Inquiry into political lobbying recommends another inquiry, rather than the solutions already on the table


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Civil society advocates have today voiced their disappointment with a Senate committee report on access to parliament house by lobbyists. The Senate Finance and Public Administration Reference Committee conducted the inquiry upon the urging of Independent Senator David Pocock. 

The Committee received nearly three hundred and fifty submissions, the vast majority of which called for major changes to strengthen Australia’s federal lobbying regime. The joint submission from the OurDemocracy campaign, an alliance of civil society groups, recommended the following:

  1. Extend the federal Register of Lobbyists to include in-house lobbyists 
  2. Require lobbyists to provide regular disclosure of their lobbying activity
  3. Strengthen enforcement of the lobbyist code of conduct with an independent regulator and proper penalties
  1. Require Ministers, Shadow Ministers and senior Ministerial staff to publish their diaries 
  2. Stop Ministers moving into industry jobs by lengthening the cooling off period to three years

These recommendations, and others to strengthen the current under-regulated regime, were echoed by the vast majority of submissions. Despite this, the Committee has only recommended that another review be conducted into broadening the scope of the lobbyist register, along with restoring the ‘unescorted day pass’ as a means of accessing the building.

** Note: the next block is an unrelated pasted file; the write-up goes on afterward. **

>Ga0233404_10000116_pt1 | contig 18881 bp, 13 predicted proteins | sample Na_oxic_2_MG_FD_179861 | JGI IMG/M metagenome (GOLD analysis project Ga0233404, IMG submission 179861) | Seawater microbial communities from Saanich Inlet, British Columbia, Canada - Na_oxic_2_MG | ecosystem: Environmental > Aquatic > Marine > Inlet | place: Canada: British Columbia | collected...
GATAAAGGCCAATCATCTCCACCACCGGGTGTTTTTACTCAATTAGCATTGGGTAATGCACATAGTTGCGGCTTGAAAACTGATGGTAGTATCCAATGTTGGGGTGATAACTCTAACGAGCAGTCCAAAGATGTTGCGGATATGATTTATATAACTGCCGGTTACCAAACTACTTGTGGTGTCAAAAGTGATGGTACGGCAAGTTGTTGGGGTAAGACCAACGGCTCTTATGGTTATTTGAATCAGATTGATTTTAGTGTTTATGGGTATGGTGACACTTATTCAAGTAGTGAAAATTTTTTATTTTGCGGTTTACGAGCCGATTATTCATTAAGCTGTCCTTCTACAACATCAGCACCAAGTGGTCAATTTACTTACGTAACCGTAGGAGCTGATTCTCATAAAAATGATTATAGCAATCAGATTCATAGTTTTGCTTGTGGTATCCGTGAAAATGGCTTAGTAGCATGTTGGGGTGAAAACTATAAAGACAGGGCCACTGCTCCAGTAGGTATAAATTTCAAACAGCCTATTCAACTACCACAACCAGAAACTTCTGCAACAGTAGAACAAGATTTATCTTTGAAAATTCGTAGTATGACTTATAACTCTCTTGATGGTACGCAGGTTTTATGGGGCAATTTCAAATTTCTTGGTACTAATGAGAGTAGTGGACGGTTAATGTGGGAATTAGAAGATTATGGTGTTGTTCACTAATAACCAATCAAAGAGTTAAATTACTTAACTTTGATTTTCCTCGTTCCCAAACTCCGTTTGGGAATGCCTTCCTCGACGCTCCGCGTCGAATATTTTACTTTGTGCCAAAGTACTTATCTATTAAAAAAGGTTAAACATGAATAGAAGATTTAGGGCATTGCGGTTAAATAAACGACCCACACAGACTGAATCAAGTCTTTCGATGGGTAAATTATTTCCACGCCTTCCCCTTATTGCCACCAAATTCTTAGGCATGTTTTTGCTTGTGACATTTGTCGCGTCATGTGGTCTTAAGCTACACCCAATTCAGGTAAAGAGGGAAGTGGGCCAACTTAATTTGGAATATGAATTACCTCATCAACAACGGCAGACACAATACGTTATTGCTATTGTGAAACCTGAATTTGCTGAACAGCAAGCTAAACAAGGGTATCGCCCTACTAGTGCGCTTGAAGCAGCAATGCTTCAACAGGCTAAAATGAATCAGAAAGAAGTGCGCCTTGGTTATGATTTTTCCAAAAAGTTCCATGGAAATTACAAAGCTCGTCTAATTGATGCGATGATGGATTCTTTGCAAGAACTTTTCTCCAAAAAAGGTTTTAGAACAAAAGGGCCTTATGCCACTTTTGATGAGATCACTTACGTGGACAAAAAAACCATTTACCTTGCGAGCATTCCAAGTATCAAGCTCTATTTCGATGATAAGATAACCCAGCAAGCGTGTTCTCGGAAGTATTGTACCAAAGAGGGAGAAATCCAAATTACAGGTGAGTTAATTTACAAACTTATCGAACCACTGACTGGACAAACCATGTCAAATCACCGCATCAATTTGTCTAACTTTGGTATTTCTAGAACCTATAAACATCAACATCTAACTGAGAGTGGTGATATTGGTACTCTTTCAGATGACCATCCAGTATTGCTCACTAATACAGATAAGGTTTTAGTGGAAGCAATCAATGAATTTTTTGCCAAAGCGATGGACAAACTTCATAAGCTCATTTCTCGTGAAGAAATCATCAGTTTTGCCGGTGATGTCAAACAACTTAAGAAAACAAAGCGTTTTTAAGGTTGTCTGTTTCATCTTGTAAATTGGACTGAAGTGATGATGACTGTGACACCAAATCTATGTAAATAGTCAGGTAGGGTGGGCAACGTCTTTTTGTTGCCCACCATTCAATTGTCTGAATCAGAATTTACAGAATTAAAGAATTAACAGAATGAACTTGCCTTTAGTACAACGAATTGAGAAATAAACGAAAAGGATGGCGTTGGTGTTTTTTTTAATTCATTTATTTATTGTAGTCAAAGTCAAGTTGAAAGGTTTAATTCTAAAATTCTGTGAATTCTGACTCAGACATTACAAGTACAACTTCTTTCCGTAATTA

The inquiry suffered from narrow terms of reference and was chaired by Liberal Senator and former lobbyist Richard Colbeck. Senator Colbeck served as Chairman of Responsible Wagering Australia, a peak lobby group for the gambling industry, prior to being re-elected to the Senate in 2018.

Ray Yoshida, Campaigner at Australian Democracy Network said:

“Current federal lobbying laws are inadequate and unregulated. Through hundreds of submissions, many experts and community members provided quality evidence and solutions, tried and tested in other jurisdictions, to this inquiry. The vast majority of that advice has been ignored in favour of kicking the can down the road to an additional process.”

“The only barrier to fixing our lobbying laws right now is political will. We commend the dissenting reports from Senators Larissa Waters and David Pocock which called for a significant overhaul of the current regime.”

Mark Zirnsak, Senior Social Justice Advocate at Uniting Church Australia (Synod of Victoria and Tasmania) said:

“Our current system of lobbying carries with it a real risk of corruption and disproportionate influence by powerful industries. The recommendations released today are a missed opportunity to introduce rules to reduce the ability of lobbyists to undermine the public good.”

“Public trust in government is low and the shady practices of the professional lobbying industry are contributing to the problem. There are dozens of lobbyists for every member of Parliament, saturating input in favour of big industry where community voices should be more prominent”

Clancy Moore, CEO at Transparency International Australia said:
“Powerful industries like gambling, fossil fuel sector and defence employ armies of lobbyists to meet with ministers, MPs and senior public servants often under a cloak of secrecy.”

“To safeguard our democracy we need to make lobbying transparent, publish ministers’ diaries and shut the revolving door that too often sees former Ministers, MPs and senior public servants become lobbyists and industry advocates work in government.”

Journalists with enquiries should contact Isabella Morand.